On most Sundays, the 45 or so congregants at Faith Lutheran Church on Johns Island recognize the regulars who gather to worship at the little sanctuary on Maybank Highway. A few years ago, a couple of strangers hesitantly stood at the back. Their names were Poney and Annie. Both needed a little grooming.
Sometimes, church folks can be a little judgmental. The faithful at Faith Lutheran, though, welcomed these two and now they’re considered family. Poney is a former Army sniper who served in Desert Storm and Iraq. He’s reluctant to discuss that part of his life and admits to fighting depression, along with PTSD. Ten years ago, Poney suffered a brain injury in an automobile accident. Since then, periodic seizures occur that can result in hospitalization if help doesn’t arrive in time.
Nine years ago, Poney Maury, now 51, was given a Newfoundland puppy because the previous owner was not treating the little Newfie properly. Poney and Annie instantly liked each other. They also needed each other. Annie was a trained service dog. She was specifically trained to recognize a person experiencing a seizure.
For much of Poney’s adult life, he’d been withdrawn and reluctant to engage. With Annie at his side, he now faces each day with hope and optimism — until those moments arrive when he can’t.
Side by Side
Poney and Annie don’t go anywhere without each other. They’re a team. There’s one slight problem, though. Annie has such a calm demeanor and welcoming spirit that people are drawn to her. A service dog is not to be touched, unless permission is given by the owner. Many well-meaning people aren’t aware.
Many businesses are also unintentionally ignorant that a service dog is entitled by law to go everywhere its owner ventures. Grocery stores, restaurants, malls, churches — the service dog has a legal place and purpose.
Annie is mellow, calm, sweet and friendly. But she’s ever aware of Poney and his demeanor. If she senses an oncoming seizure, she immediately assumes the posture of a dog shaking hands. If no attention is given that signal, then the next trained response is barking. If those preliminary signals are ignored, the 135-pound companion will put Poney on the ground and protect him until help arrives.
“She’s a beautiful dog and she brought me out of my shell,” says Poney. “As far as I’m concerned, she’s a gift from God.”
Poney’s also thankful that Sharon Hite noticed him and Annie at church and decided to help Poney in matters that he couldn’t seem to help himself. Sharon helped Poney find the right doctors and discover the proper medicines to deal with his psychosis and seizures. “The good Lord put her in my life for a reason. She’s like a miracle, like an angel,” Poney believes.
“Annie is an awesome dog … more human than a lot of people I know,” says Hite. Poney and Annie are only separated when Poney is hospitalized. When Annie is on her way to reunite with her best friend, her steps quicken as she approaches his room.
A lady in the church often pays to have Annie bathed and groomed. Area veterinarians have donated time and services to keep Annie in good shape.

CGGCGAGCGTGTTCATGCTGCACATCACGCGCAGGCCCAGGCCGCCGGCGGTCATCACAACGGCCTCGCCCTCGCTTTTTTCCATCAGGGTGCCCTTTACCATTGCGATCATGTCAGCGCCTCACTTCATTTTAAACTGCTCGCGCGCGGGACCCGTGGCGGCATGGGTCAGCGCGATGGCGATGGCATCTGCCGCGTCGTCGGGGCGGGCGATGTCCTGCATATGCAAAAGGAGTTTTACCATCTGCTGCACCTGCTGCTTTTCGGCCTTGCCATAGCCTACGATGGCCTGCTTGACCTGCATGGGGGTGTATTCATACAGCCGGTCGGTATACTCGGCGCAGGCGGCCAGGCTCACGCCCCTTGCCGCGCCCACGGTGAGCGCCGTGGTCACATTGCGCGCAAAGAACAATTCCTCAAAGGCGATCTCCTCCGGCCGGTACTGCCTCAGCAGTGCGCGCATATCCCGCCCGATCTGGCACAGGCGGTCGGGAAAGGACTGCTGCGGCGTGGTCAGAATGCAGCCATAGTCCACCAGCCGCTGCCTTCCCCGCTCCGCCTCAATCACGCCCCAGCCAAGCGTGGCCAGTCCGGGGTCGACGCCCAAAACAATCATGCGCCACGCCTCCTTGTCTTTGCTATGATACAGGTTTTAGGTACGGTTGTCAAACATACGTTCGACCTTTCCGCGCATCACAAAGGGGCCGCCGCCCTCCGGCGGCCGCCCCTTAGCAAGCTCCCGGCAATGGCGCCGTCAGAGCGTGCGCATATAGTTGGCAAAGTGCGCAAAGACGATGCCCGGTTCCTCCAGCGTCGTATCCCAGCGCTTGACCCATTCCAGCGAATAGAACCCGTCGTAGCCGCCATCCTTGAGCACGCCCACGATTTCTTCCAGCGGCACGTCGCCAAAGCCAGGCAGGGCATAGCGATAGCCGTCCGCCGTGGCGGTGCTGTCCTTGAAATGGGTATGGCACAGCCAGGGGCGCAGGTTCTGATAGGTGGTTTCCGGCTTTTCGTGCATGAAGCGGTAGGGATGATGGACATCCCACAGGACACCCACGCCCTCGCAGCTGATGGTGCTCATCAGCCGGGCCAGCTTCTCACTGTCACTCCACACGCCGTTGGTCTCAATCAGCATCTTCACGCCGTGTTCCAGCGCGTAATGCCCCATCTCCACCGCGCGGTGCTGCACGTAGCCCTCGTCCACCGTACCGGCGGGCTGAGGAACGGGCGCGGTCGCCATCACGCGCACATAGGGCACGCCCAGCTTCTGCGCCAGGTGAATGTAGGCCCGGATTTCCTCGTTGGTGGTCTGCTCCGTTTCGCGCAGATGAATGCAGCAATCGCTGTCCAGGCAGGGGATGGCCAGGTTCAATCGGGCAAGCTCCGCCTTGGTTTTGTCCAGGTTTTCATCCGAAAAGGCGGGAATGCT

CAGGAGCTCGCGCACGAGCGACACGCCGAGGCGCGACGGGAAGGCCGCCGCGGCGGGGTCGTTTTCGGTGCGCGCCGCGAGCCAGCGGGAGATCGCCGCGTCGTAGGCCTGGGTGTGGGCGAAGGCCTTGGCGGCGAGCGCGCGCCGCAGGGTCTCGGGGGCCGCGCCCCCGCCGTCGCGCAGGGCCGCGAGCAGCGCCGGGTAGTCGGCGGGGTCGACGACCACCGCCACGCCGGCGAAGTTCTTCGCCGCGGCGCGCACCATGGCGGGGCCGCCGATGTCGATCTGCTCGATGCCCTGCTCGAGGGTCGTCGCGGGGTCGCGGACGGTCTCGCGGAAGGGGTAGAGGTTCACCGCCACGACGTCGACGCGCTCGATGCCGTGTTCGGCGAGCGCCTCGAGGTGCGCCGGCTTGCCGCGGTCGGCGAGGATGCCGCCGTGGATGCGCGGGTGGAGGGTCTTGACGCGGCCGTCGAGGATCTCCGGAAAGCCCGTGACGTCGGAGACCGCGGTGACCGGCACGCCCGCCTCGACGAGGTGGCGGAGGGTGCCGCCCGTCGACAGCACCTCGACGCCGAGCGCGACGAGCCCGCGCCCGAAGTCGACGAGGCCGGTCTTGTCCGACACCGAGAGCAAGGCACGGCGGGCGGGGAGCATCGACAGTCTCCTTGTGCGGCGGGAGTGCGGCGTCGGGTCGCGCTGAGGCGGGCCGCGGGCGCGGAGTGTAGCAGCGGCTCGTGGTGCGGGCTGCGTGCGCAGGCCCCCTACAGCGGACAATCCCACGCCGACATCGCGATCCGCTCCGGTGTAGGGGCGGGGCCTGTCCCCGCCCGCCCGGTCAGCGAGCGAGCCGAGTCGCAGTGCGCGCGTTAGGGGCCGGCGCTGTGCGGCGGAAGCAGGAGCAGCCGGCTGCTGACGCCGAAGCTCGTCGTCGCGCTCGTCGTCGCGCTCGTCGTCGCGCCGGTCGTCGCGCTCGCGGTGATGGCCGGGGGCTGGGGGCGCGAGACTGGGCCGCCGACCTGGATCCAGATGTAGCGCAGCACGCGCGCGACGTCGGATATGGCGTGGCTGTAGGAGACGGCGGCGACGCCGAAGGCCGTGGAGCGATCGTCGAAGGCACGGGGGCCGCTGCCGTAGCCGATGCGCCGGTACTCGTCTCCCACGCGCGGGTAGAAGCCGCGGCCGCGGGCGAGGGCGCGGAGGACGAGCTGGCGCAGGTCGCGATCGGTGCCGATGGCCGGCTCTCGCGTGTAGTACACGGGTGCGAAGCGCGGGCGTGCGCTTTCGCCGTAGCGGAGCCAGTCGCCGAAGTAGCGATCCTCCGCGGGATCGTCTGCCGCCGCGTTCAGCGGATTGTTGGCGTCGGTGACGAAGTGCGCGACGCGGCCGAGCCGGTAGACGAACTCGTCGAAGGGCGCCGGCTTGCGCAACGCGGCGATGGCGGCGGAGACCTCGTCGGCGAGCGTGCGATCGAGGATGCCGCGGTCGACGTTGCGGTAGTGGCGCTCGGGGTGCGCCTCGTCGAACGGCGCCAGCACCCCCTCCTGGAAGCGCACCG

“They have their pew, I know where to find Poney and Annie on Sunday mornings,” says Pastor Tom Cassem.
On those occasions when communion is served, Annie comes forward with Poney and sits at the altar. After Pastor Tom presents the elements to Poney, a blessing is then offered to Annie as he says, “The Lord bless you and keep you always.” They return to their pew together.
Poney has opened the eyes of many people, inside and outside the church, to the value of service dogs. The dog is responsible for helping Poney make wonderful connections to people. Somehow, this strong, courageous and intelligent animal shoulders the burden of Poney’s problems … and she does it with such dignity.
This is no dog and Poney show; it’s a friendship and a relationship that allows them both to face each day with hope.
Here is Arnold's Blog ------ Too late to Hike the Appalachian Trail He and David have been on the trail since last Thursday. Blog http://maybetoolate.blogspot.com/
Our Church Treasure, Arnold and wife Sharon
Violinist, Bonnie Dellinger
Traversing a WILD South Carolina river and camping in the WILD.
Postpartum depression is defined as the emotional and physical reactions occurring any time within the first year after the birth of a baby and is characterized by feelings of sadness, despair, hopelessness and discouragement.
It is an incredibly difficult time for a mother and her family. The good news is this condition is treatable and temporary.
Postpartum Support Charleston is all about supporting women with PPD and helping them find healing and happiness. We work to educate the medical community and the public in general about this illness, its symptoms and the treatment.
Women should not have to suffer in silence. They should not be ashamed orfeel they are bad mothers. More than 15 percent of all women experience some kind of mood disorder after giving birth. That means hundreds of thousands of women are going through the same struggles.
Symptoms of PPD may include:
Feelings of anger or irritability
Lack of interest in the baby, or, the opposite, obsession over the baby; not wanting anyone else to take care of him/her.
Appetite and sleep disturbance
Crying and sadness
Feelings of guilt, shame or hopelessness
Loss of interest, joy or pleasure in things you used to enjoy
Possible thoughts of harming the baby or yourself
If you believe you or someone you know is experiencing depression/anxiety during pregnancy or the birth of a child, help is available. Please visit the sites listed below for emotional support, educational information and healthcare and support group referrals.